Dollar rises after Fed doubles down on aggressive stance; euro falls

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The dollar rose against the yen on Thursday, rising in nine of the past 10 sessions, after Federal Reserve Chairman Jerome Powell reiterated that he will continue to raise interest rates. to control rising inflation and warned against premature easing of monetary policy.

*In recent months, the dollar-yen has been the pair most sensitive to expectations of rate hikes.

  • Across the Atlantic, the European Central Bank raised rates by a record 75 basis points, pushing the deposit rate above 0% for the first time since 2012. The euro initially broke parity against the dollar, but then has been weakened in the wake of Powell’s comments.
  • Fed officials now enter a quiet period ahead of the September 20-21 meeting.
  • In remarks at a Cato Institute conference, Powell said the Fed must move forward until it gets the job done and that it is “firmly committed” to reducing inflation.
  • “Once again, Powell reiterates the job of the Fed, that they are mandated by Congress to maintain price stability and employment,” said Randy Frederick, managing director of trading and derivatives at Charles Schwab (NYSE: SCHW ) in Austin, Texas.
  • “It sounds like your main concern is price stability, and you realize that could have a negative impact on employment, but given the incredibly low levels of unemployment, you’re essentially saying there’s room for unemployment to rise without causing a major problem,” he added.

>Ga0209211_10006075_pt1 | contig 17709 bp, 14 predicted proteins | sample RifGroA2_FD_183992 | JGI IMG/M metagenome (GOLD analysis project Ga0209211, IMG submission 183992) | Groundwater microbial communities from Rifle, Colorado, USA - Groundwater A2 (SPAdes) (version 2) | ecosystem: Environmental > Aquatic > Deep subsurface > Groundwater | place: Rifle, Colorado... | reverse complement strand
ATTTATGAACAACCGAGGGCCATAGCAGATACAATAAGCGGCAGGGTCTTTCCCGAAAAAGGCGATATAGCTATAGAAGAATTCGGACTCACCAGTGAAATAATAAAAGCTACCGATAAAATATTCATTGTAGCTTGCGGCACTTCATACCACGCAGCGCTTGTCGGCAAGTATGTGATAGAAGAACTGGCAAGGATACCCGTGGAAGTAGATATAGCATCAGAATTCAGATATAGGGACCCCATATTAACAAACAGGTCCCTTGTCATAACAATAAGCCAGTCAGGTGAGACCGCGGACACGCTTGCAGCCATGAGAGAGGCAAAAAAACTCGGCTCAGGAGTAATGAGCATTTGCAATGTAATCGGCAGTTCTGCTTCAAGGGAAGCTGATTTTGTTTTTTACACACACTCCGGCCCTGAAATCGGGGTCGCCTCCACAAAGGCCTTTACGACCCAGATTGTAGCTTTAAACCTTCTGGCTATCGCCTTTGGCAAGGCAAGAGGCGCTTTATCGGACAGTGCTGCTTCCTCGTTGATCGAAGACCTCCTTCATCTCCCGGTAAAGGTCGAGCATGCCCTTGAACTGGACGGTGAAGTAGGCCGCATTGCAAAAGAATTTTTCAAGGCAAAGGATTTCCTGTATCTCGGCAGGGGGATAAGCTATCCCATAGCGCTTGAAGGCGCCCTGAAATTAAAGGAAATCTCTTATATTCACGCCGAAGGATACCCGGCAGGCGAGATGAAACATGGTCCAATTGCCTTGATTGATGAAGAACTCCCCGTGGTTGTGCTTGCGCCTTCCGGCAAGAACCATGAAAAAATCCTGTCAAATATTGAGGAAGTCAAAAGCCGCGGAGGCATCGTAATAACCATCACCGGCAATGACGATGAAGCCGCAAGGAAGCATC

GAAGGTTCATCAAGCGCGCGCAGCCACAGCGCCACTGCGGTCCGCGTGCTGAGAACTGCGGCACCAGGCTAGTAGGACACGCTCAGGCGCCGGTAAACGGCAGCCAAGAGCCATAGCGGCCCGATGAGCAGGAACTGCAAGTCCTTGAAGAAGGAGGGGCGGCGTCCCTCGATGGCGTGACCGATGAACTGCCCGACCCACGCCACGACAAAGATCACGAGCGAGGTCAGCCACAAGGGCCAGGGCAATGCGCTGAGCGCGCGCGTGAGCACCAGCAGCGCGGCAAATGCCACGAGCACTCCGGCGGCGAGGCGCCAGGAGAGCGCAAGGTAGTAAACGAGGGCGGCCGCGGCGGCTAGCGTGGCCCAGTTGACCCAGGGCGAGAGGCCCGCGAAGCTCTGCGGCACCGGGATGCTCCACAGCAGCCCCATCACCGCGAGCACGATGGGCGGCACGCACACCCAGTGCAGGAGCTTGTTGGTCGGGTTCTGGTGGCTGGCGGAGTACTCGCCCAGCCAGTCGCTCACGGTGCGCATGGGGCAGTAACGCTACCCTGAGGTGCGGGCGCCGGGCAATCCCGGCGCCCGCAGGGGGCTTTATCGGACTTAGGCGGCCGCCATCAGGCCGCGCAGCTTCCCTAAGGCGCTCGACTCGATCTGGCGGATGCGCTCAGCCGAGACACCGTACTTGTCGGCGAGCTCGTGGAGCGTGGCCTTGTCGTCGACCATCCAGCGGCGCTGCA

• US rate futures have priced in an 87% chance that the Fed will raise the cost of borrowing by another 75 basis points at this month’s meeting, which would take the benchmark rate into the 3-3 range, 25%.
  • In the afternoon in New York, the dollar was stable at 109.63 yen. On Tuesday, it hit a 24-year high of 144.99 yen. The dollar index was stable at $109.63, after reaching its highest level since June 2002 the previous day.
  • The euro fell 0.1% to $0.9964.
  • The European Central Bank said it expected to continue raising rates to curb demand, prioritizing fighting inflation even as the euro zone heads toward a likely winter recession.
  • The yen, meanwhile, has been a particular victim of recent dollar strength, in part due to its sensitivity to rising long-term US yields as aggressive bets from the Fed and the Bank of Japan continue to rise. being the moderate central bank.
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